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Indiana Supreme Court: Court Reverses Murder Convictions
Posted in Litigation

In Camm v. State, the Indiana Supreme Court reversed David R. Camm’s three convictions and sentence of life imprisonment without parole for allegedly murdering his wife and two children.  The Court remanded his case for a new trial.

Camm was first convicted of the same charges in 2002, but his conviction was reversed when the Indiana Court of Appeals found that he was prejudiced by the State’s introduction of evidence regarding his character.  In 2006, Camm was convicted a second time, and sentenced to life without parole – leading to a direct appeal to the Indiana Supreme Court.

This time, the Court found two independent grounds requiring reversal.  First, the trial court erred in allowing the State to suggest repeatedly that the defendant molested his daughter.  The molestation evidence was not admissible under Evidence Rule 404(b) because the State did not have “sufficient proof that the person who allegedly committed the act did, in fact, commit the act.”  Also, the molestation evidence was not admissible because “the risk of unfair prejudice [from the admission of the molestation evidence] substantially outweighed its modest probative value.”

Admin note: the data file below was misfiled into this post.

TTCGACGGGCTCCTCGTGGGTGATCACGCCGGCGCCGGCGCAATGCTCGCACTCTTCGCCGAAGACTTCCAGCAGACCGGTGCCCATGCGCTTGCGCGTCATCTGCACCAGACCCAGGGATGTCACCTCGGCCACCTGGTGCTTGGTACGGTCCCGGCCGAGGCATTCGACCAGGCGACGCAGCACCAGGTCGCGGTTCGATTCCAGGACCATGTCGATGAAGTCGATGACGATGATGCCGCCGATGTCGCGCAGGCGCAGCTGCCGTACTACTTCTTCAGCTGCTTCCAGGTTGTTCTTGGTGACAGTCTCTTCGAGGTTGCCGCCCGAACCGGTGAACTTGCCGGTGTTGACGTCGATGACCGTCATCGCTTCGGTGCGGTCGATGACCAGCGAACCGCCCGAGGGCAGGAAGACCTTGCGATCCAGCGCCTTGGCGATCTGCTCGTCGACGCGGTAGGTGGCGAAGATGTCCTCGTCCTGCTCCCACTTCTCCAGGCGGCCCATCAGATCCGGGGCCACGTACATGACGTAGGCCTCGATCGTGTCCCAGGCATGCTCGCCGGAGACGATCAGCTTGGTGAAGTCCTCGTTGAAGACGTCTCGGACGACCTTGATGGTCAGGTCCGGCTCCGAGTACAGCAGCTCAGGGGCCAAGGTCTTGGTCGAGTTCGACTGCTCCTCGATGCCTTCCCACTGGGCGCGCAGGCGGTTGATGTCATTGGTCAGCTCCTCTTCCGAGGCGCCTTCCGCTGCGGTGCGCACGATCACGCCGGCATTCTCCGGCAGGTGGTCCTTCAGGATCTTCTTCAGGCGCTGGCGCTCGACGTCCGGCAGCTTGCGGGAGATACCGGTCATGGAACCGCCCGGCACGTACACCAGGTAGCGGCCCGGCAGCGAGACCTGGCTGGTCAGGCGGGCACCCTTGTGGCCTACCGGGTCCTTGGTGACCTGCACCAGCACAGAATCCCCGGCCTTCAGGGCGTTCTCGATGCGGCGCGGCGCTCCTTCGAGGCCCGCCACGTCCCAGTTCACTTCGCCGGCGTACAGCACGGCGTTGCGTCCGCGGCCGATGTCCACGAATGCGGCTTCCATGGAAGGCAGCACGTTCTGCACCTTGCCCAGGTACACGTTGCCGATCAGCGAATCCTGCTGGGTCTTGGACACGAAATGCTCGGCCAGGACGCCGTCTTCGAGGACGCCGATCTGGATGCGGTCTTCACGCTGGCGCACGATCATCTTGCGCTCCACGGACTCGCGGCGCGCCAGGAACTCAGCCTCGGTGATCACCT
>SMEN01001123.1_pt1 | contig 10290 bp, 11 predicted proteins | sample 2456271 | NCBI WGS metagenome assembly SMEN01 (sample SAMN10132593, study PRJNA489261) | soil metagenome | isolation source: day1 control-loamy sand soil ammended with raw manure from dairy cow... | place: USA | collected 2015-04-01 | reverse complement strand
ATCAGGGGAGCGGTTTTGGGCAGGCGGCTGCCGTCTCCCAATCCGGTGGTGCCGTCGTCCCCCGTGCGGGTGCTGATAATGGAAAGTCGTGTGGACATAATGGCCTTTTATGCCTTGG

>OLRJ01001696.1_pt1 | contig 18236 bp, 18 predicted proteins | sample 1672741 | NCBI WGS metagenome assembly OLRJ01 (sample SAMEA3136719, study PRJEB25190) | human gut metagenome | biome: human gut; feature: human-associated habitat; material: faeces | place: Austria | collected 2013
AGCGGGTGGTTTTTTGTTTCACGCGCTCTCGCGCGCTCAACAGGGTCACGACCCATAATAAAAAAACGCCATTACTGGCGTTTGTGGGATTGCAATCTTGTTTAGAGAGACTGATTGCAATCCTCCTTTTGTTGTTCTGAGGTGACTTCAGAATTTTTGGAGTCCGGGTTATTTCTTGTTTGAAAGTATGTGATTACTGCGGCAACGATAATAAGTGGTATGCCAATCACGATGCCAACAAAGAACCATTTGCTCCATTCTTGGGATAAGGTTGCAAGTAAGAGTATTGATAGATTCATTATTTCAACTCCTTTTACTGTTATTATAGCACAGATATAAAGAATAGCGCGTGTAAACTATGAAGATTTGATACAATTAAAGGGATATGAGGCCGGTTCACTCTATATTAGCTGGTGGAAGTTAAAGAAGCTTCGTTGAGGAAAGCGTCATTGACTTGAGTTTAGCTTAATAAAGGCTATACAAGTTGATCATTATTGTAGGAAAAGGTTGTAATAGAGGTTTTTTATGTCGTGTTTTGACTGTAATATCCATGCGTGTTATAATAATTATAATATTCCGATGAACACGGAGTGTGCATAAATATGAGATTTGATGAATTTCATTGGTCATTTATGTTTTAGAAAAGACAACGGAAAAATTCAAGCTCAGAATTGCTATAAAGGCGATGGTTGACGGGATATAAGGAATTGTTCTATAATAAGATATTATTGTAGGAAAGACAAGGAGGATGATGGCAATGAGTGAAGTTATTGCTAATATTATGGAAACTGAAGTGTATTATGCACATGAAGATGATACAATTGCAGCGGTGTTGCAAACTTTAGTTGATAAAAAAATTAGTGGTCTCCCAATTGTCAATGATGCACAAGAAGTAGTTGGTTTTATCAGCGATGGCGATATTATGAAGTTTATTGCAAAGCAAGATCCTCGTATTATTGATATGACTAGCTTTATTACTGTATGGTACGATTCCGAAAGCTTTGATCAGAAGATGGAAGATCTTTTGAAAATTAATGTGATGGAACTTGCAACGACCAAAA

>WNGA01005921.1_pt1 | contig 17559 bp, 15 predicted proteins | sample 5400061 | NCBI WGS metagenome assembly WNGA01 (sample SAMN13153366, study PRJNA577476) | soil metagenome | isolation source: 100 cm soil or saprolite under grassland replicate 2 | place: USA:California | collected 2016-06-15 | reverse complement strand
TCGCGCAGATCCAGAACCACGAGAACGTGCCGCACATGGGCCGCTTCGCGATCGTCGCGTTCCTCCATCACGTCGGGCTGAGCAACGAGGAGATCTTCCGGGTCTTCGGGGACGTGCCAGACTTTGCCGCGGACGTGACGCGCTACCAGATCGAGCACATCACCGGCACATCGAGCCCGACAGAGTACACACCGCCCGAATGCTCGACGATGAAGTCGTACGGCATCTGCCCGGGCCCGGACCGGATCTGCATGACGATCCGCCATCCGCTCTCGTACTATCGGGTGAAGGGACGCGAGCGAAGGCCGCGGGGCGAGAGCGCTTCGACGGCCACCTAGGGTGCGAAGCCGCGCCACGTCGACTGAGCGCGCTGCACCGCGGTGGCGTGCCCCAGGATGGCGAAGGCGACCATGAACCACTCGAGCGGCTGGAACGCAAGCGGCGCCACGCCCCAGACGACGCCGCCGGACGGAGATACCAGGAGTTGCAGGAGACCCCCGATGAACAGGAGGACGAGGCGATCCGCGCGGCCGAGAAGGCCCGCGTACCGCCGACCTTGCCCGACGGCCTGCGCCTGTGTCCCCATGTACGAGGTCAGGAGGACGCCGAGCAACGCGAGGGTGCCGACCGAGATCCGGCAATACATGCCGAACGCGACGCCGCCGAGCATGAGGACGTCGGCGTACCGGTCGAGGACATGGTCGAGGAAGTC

Second, the trial court erred in allowing a friend of Camm’s wife to testify regarding the wife’s statement as to when she expected Camm to be home the night of the murders.  While all parties in this case agreed the statement was hearsay, the parties disagreed as to whether Evidence Rule 803(3), “a hearsay exception for statements of the declarant’s then-existing state of mind at the time the statement was made,” applied.  Ultimately, the court found that the statement did not fall within the hearsay exception because the statement was not one “of the declarant’s state of mind but rather was a statement of her expectation of the defendant’s actions.” 

Chief Justice Shepard dissented, stating that Camm’s trial, though not perfect, was fair.  Shepard believed a reversal was unwarranted because of the “mountainous evidence in this trial” pointing to Camm’s guilt.



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